IN 1741, the Russian explorer Vitus Bering made an expedition to Alaska. Soon thereafter Russian entrepreneurs were obtaining sizable quantities of valuable furs from that region’s harsh environment. They continued their expeditions southward, eventually penetrating well into California. Spain, however, considered these lands within the domain of New Spain (Mexico) and looked with trepidation on the Russian encroachment. King Carlos III, seriously concerned with this undefended and unpopulated northern frontier, sent as his personal representative or viceroy to New Spain in 1766 a Flemish soldier in the service of Spain—Francois Charles de Croix. His orders were to establish and maintain Spanish territorial integrity in California.
During the period of Croix’s viceroyalty, the Franciscan missionaries under Father Junípero Serra left the College of San Fernando in Mexico City to evangelize California. In addition to sending missionaries, the Marquis de Croix dispatched Spanish soldiers, sailors and settlers to join in this Sacred Expedition of 1769. The combined expedition, among other achievements, founded Mission San Diego de Alcalá and consolidated Spain’s claim to California. For the part he played in these efforts, Francois Charles de Croix is remembered in California history. The following biographical sketch plus genealogical information on Croix’s family provides some background material on this capable administrator who so ably served the Spanish crown.1
Like many of his fellow Spanish army officers, Francois Charles de Croix was not a native of Spain. This future viceroy of Mexico was born in the Flemish city of Lille, located today in France near the Belgian border.
Lille is an ancient city, founded on the Deule River by the counts of Flanders. Lille was fortified by Philippe August in 1030. In the first part of the sixteenth century, the Spanish army under the son-in-law of Isabella la Católica, Felipe el Hermoso, occupied Lille after fierce Flemish resistance. For one hundred and fifty years, Lille was under the Spanish crown, which many of Lille’s sons then served. In 1667, Lille was taken by the French king, Louis XIV, and its fortifications were improved by the brilliant military engineer, Vauban. Lille became the capital of French Flanders.2
Croix was born and baptized on the first day of the year 1703, with the latter ceremony taking place at the St. Magdeleine Church. His godfather was Eugene Francois de Croix, captain in the Spanish army and knight in the prestigious Order of Malta. His godmother was Charlotte de Estampes, Countess of Fiennes. Both godparents were related to the child. At a young age, Francois Charles de Croix left his native city of Lille and went to Spain. He entered the Spanish army as a cadet, highly recommended by his godfather.3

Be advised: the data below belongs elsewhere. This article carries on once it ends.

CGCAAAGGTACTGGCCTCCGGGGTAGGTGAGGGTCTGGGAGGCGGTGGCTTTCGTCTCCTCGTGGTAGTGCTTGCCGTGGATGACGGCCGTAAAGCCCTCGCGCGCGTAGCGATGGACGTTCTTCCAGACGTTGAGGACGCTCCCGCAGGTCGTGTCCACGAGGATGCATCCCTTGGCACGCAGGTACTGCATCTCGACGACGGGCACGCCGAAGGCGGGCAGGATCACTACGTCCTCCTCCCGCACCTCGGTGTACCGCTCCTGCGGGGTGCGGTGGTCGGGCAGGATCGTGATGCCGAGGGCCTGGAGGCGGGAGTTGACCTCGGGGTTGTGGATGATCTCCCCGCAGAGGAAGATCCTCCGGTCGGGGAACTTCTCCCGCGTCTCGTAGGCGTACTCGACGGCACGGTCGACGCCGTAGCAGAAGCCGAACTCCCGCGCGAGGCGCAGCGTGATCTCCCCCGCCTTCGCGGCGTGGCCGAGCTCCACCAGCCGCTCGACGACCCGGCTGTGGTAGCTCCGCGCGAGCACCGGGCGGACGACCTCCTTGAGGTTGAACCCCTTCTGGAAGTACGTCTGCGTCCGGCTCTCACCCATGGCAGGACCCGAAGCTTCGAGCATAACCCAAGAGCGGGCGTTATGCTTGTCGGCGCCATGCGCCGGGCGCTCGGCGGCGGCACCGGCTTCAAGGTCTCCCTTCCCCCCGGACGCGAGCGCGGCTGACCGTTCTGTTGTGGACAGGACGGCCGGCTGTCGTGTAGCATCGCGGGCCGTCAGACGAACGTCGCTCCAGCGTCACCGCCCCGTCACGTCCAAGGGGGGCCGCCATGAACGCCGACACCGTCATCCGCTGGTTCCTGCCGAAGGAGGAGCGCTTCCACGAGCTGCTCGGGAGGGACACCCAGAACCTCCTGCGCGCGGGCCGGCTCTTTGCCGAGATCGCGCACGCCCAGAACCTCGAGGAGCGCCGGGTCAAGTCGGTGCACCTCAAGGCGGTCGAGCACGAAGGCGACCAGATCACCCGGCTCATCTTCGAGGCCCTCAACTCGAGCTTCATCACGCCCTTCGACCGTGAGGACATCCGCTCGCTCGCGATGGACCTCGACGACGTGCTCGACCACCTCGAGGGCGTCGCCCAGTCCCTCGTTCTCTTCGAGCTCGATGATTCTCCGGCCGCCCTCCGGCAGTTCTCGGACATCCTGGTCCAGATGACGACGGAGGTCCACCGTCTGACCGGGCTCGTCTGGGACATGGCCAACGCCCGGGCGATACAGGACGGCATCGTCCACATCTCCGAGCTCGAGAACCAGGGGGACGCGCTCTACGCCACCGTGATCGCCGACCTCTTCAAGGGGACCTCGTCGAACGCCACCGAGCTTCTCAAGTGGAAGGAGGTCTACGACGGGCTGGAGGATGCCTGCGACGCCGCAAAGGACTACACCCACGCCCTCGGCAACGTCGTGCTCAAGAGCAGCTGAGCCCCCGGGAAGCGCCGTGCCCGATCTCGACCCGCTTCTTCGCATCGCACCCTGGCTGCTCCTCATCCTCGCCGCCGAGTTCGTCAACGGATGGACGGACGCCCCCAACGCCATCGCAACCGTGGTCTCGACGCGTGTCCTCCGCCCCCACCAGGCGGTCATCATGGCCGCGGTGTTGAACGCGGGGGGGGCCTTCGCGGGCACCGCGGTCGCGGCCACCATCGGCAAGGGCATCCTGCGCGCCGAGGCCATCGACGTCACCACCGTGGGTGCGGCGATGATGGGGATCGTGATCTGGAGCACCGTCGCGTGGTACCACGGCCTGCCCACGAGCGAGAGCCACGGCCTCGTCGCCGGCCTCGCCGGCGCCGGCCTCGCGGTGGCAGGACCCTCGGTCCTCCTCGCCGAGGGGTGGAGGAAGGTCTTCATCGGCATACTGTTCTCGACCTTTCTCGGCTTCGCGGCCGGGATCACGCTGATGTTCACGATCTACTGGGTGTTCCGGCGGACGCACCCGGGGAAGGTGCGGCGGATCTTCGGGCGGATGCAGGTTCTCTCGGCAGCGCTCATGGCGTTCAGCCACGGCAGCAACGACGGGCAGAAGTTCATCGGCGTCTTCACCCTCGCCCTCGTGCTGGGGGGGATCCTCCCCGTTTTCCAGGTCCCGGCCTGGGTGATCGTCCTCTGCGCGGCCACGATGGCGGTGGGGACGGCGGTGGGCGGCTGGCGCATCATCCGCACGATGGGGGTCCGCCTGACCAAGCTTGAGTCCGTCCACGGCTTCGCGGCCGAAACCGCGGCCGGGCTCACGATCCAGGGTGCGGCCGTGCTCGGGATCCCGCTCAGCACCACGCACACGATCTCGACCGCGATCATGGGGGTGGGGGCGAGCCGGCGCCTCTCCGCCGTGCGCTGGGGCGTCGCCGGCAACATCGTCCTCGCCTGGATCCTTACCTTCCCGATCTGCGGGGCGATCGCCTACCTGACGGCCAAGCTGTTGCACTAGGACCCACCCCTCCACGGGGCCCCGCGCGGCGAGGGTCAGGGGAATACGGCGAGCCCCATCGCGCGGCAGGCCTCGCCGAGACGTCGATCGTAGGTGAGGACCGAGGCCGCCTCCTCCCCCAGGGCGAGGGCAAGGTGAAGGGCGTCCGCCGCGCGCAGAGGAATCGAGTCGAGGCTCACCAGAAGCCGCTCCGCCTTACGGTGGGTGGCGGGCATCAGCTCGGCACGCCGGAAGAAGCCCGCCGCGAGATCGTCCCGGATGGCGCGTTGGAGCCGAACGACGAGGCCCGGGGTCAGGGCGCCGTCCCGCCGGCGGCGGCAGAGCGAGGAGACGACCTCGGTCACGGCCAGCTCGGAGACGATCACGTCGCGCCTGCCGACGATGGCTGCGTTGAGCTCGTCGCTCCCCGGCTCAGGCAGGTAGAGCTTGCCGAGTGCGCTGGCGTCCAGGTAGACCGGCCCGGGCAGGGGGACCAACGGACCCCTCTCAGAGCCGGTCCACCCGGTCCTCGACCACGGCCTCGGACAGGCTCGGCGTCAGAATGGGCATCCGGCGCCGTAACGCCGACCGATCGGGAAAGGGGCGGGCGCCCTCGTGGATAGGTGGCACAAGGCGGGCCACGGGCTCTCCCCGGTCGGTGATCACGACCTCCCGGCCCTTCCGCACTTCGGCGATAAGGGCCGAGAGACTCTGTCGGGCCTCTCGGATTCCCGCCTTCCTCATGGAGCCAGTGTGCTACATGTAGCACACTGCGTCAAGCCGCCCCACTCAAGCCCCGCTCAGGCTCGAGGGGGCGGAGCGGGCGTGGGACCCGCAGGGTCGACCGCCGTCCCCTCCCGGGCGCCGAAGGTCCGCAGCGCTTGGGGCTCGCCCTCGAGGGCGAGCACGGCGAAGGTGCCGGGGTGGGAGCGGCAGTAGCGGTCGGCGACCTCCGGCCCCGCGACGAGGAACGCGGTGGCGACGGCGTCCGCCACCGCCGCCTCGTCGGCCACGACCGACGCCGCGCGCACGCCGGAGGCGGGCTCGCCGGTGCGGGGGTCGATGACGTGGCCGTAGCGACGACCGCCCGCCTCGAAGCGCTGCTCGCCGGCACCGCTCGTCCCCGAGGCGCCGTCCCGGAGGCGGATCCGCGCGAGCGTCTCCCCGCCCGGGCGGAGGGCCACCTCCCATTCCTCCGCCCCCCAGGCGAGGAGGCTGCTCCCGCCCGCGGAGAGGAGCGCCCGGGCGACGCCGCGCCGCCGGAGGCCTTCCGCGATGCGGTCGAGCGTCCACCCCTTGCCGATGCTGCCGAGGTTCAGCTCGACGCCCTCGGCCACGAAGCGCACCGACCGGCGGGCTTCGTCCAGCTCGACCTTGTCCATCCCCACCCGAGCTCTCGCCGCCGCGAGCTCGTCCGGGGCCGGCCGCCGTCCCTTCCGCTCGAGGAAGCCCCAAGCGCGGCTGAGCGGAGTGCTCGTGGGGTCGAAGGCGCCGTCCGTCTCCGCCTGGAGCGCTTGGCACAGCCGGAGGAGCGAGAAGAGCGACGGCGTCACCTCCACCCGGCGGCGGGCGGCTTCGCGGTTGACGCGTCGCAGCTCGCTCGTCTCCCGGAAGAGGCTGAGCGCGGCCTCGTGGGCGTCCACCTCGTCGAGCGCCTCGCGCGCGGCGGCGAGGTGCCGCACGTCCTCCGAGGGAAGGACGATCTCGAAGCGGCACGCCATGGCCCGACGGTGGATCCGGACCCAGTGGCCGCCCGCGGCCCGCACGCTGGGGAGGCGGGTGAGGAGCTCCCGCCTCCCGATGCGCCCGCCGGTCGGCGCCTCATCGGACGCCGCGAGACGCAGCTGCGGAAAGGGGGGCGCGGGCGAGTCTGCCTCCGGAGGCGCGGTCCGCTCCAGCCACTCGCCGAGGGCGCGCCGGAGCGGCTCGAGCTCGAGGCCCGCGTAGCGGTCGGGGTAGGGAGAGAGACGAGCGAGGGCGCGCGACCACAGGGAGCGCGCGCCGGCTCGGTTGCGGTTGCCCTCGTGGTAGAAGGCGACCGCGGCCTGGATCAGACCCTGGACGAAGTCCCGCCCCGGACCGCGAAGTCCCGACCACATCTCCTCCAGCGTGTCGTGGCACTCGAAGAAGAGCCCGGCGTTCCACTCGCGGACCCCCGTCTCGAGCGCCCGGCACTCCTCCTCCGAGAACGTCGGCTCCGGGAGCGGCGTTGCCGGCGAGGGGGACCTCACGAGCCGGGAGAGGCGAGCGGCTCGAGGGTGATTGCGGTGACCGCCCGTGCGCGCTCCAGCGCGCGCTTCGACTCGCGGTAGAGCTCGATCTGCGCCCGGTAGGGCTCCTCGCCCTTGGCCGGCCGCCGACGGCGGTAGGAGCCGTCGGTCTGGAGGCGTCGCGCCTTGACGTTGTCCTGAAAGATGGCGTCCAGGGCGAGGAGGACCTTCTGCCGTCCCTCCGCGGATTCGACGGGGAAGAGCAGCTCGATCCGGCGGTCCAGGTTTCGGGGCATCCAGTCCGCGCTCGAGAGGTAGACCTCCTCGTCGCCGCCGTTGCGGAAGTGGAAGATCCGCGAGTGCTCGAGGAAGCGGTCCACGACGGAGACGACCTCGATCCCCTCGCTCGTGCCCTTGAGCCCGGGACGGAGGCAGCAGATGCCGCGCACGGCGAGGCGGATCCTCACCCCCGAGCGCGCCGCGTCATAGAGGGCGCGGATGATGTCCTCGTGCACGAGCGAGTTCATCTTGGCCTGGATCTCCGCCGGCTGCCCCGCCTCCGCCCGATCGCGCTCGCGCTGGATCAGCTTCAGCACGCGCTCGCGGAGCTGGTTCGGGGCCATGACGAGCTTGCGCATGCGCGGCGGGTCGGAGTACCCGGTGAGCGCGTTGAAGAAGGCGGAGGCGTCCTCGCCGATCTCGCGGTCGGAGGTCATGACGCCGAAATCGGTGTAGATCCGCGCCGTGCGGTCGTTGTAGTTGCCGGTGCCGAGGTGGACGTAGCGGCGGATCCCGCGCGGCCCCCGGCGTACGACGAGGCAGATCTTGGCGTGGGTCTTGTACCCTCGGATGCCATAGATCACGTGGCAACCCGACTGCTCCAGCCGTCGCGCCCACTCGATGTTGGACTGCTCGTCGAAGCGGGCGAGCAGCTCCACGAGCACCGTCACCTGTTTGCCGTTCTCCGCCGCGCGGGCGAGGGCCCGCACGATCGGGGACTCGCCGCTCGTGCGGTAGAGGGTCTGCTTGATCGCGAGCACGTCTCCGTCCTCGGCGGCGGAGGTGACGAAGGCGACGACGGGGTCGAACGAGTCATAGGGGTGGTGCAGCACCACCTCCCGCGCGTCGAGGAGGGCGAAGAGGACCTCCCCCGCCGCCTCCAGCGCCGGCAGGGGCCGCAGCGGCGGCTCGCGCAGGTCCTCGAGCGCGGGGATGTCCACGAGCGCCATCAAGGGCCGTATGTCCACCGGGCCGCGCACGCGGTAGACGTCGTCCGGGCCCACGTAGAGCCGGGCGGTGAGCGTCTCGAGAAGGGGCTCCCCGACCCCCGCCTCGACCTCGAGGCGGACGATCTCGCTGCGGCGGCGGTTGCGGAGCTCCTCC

The Marquis de Croix commenced a brilliant career wherein he served in many different assignments and was highly regarded by his superiors.4
At the relatively youthful age of forty-two, Croix was promoted to lieutenant general and assigned as military aide to Crown Prince Felipe. He was also initiated into the Order of Calatrava,5 receiving the encomiendas of Molinos and Laguna Rota.6
Royal influence no doubt was helpful as Croix was soon named military governor of the important Spanish fort at Ceuta on the northwest coast of Africa. His next post was military commander of Puerto de Santa María, a vital port on the Atlantic Ocean of Andalusia. For outstanding services, Croix was promoted shortly to Captain General of Galicia.7 These positions prepared the marquis for one of the most prestigious positions in the Spanish colonial empire—Viceroy of Mexico.8 On August 25, 1766, he assumed his new command, replacing the Marquis de Cruillas.9 Croix initiated a series of administrative reforms in Mexico for which history remembers him. He is also credited with honorable conduct, integrity and the introduction of French customs. His salary was 40,000 pesos a year, later raised to 60,000 pesos, a sum which was still not adequate to cover the viceroy’s expenditures. Still he refused to accept gifts and gratuities.10
After the settlement of California in 1769, but before completion of his tour of duty in Mexico, the Marquis de Croix requested that he be relieved of his duties. Carlos III concurred, and on February 22, 1771,11 Croix was replaced by Antonio María Bucareli y Ursúa, who took his predecessor’s residencia. After the usual investigation, Croix received full approval for his conduct in Mexico.12.